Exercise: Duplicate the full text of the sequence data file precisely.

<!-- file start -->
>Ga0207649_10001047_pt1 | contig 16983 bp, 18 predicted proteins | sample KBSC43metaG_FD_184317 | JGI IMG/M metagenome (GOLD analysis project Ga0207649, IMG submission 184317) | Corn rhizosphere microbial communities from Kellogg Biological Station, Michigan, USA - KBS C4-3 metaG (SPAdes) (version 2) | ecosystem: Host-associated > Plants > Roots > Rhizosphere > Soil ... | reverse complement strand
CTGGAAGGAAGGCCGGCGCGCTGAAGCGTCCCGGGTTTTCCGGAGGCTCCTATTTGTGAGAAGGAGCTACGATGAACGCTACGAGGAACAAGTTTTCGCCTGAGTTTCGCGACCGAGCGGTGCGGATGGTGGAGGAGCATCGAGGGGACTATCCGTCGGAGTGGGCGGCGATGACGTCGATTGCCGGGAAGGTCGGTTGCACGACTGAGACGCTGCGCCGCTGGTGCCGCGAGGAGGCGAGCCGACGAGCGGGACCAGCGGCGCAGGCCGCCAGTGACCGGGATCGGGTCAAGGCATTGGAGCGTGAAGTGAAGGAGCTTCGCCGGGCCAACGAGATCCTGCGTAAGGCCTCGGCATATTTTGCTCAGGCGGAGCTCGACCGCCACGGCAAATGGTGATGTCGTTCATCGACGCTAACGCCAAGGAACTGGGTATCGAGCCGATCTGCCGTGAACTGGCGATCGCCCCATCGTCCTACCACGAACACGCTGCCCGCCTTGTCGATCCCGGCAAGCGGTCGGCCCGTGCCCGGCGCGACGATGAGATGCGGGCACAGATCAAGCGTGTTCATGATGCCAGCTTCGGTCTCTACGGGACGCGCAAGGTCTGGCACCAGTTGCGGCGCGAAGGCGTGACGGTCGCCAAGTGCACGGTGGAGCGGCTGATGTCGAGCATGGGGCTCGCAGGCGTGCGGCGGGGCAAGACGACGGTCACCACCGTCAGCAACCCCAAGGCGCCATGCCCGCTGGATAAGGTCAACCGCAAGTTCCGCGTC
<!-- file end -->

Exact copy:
>Ga0207649_10001047_pt1 | contig 16983 bp, 18 predicted proteins | sample KBSC43metaG_FD_184317 | JGI IMG/M metagenome (GOLD analysis project Ga0207649, IMG submission 184317) | Corn rhizosphere microbial communities from Kellogg Biological Station, Michigan, USA - KBS C4-3 metaG (SPAdes) (version 2) | ecosystem: Host-associated > Plants > Roots > Rhizosphere > Soil ... | reverse complement strand
CTGGAAGGAAGGCCGGCGCGCTGAAGCGTCCCGGGTTTTCCGGAGGCTCCTATTTGTGAGAAGGAGCTACGATGAACGCTACGAGGAACAAGTTTTCGCCTGAGTTTCGCGACCGAGCGGTGCGGATGGTGGAGGAGCATCGAGGGGACTATCCGTCGGAGTGGGCGGCGATGACGTCGATTGCCGGGAAGGTCGGTTGCACGACTGAGACGCTGCGCCGCTGGTGCCGCGAGGAGGCGAGCCGACGAGCGGGACCAGCGGCGCAGGCCGCCAGTGACCGGGATCGGGTCAAGGCATTGGAGCGTGAAGTGAAGGAGCTTCGCCGGGCCAACGAGATCCTGCGTAAGGCCTCGGCATATTTTGCTCAGGCGGAGCTCGACCGCCACGGCAAATGGTGATGTCGTTCATCGACGCTAACGCCAAGGAACTGGGTATCGAGCCGATCTGCCGTGAACTGGCGATCGCCCCATCGTCCTACCACGAACACGCTGCCCGCCTTGTCGATCCCGGCAAGCGGTCGGCCCGTGCCCGGCGCGACGATGAGATGCGGGCACAGATCAAGCGTGTTCATGATGCCAGCTTCGGTCTCTACGGGACGCGCAAGGTCTGGCACCAGTTGCGGCGCGAAGGCGTGACGGTCGCCAAGTGCACGGTGGAGCGGCTGATGTCGAGCATGGGGCTCGCAGGCGTGCGGCGGGGCAAGACGACGGTCACCACCGTCAGCAACCCCAAGGCGCCATGCCCGCTGGATAAGGTCAACCGCAAGTTCCGCGTC